Shallow Spelunking into Social Intelligence
It occurred to me, in the course of reading Daniel Goleman’s latest, Social Intelligence, that I’ve spent a good deal of my “idle process” time trying to understand the world, other humans, attempting to validate my perceptions of both, and to understand their perceptions of me. One observation that I’ve long come to terms with is that I’m clearly not within the center 1/3 of the bell curve with respect to human cognitive experience. This has resulted in a lifelong sense of relative alienation, and consequent efforts to somehow accomplish or contribute something of sufficient utility and value to the rest of the humans, that I would somehow, eventually, “fit in.” Of course, the efforts to “fit in” only began after a couple decades of “fuck you if I don’t fit in” in my earlier years of muddling through the experience.
Today, two things occurred to me. First, my basic understanding of human neuro anatomy is woefully lacking. While Goleman provides a very accessible introduction to this curriculum, his writing has prompted me to find out more. To this end, I’ve discovered the wonderful Whole Brain Atlas by Keith A. Johnson and J. Alex Becker of Harvard Medical School. The atlas provides amazing MRI/PET “fly-throughs” of the brain, a neuro imaging primer, and dozens of other amazing views into neuro anatomy. It’s a great place to spend some idle process time and is a great complement to the timeless Gray’s Anatomy, which is where I actually need to spend the majority of my time in order to learn what interests me at the moment. The $185.00 for the 1600 page online edition is an absolute bargain. BTW, I have no affiliation with Elsevier or Churchill Livingstone, so if you feel even the slightest animosity toward people or sites that link to affiliate programs, feel free to dismiss such distractions and move on. :)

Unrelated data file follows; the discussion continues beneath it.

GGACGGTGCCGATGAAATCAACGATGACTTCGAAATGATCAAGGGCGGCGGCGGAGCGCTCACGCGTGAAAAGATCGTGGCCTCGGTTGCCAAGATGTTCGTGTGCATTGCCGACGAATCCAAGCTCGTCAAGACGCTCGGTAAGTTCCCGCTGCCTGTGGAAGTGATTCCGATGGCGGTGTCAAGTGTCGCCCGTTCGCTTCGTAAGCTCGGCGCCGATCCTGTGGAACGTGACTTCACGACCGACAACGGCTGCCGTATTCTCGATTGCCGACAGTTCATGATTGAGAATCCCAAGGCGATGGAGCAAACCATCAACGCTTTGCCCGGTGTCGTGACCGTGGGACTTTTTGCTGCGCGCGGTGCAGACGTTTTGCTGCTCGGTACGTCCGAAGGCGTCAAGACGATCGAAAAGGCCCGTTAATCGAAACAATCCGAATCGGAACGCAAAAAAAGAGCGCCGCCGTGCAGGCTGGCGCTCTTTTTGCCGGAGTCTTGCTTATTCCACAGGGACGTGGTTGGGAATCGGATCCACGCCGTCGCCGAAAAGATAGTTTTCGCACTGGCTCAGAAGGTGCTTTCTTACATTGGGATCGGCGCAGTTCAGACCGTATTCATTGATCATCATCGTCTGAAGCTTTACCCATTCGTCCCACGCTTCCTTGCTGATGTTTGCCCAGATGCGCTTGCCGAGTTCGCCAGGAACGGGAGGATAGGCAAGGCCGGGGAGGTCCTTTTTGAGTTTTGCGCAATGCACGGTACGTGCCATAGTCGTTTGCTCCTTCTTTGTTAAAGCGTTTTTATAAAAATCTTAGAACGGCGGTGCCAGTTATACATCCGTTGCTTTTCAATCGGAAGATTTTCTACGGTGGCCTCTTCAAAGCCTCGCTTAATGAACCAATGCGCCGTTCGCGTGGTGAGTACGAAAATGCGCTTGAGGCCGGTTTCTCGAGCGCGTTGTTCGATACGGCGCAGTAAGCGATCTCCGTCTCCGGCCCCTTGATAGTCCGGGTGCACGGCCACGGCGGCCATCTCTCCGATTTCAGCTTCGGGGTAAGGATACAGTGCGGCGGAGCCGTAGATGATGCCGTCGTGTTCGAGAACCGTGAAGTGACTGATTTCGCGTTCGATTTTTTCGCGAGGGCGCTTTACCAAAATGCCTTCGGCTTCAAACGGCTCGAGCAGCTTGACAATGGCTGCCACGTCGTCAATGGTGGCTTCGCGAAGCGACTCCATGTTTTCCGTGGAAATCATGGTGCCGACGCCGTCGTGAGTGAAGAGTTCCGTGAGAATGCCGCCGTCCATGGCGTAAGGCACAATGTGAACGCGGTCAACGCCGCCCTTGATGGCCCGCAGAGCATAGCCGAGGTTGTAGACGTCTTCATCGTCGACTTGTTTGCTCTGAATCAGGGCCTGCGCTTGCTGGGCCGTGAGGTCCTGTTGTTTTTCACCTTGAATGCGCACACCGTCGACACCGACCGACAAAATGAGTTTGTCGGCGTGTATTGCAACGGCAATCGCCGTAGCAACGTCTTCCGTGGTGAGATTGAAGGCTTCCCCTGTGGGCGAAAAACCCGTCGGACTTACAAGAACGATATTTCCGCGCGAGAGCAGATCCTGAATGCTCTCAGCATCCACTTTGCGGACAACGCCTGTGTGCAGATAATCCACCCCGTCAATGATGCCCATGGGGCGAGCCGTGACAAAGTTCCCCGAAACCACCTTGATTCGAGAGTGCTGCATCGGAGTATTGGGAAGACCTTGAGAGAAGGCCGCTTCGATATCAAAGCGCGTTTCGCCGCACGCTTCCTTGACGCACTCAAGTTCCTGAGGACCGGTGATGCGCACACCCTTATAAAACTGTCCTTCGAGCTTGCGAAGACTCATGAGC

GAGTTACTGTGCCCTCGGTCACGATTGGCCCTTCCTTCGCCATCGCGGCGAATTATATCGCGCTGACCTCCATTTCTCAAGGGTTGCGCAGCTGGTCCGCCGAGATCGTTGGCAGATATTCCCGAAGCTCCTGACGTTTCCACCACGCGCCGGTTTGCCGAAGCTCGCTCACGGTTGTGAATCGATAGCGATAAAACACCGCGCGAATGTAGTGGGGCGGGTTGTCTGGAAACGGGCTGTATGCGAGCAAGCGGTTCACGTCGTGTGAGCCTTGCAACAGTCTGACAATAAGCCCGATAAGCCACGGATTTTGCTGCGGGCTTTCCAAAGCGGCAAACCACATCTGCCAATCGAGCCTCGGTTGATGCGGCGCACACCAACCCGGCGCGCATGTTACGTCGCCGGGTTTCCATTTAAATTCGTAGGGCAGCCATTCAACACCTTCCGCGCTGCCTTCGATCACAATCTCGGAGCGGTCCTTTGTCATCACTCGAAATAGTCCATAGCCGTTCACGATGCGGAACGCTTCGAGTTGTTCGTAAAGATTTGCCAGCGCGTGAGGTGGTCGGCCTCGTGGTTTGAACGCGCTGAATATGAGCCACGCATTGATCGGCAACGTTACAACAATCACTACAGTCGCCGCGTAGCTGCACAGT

The second thing I realized is that if I feel that I do not fit into the center 1/3 of the bell curve of human cognitive experience, then 2/3 of humans under that curve potentially feel the same way that I do, to some degree, or another! We, “the outliers” are far from alone and need not apologize or seek the acceptance of the “centrists” to any degree beyond that which any human subgroup might seek mutual recognition. Despite this beta impression, I am still curious about the similarities between the experience of cultural and racial minorities and the experience of cognitive minorities. Oftentimes, it appears to me that the two find themselves in the same room at the same time far more than pure chance would predict. It’s a completely anecdotal observation, but one that, for me, carries a fairly heavy weight of commonsense accuracy. More research is required.
The third of two things that occurred to me during the course of this relatively shallow spelunking into the caverns of social intelligence, and my historical lack thereof; shall remain unwritten in this space, for possible inclusion in a wider ranging work, which I hope to complete sometime before decade’s end. The determining factor in reaching that goal is closely tied to whether or not I can extract myself from the wage-slave ranks; if not permanently, at least for a sufficient amount of time to complete the work. See Chris Carlsson’s work, for more on that tangential predicament. <blockquote></blockquote>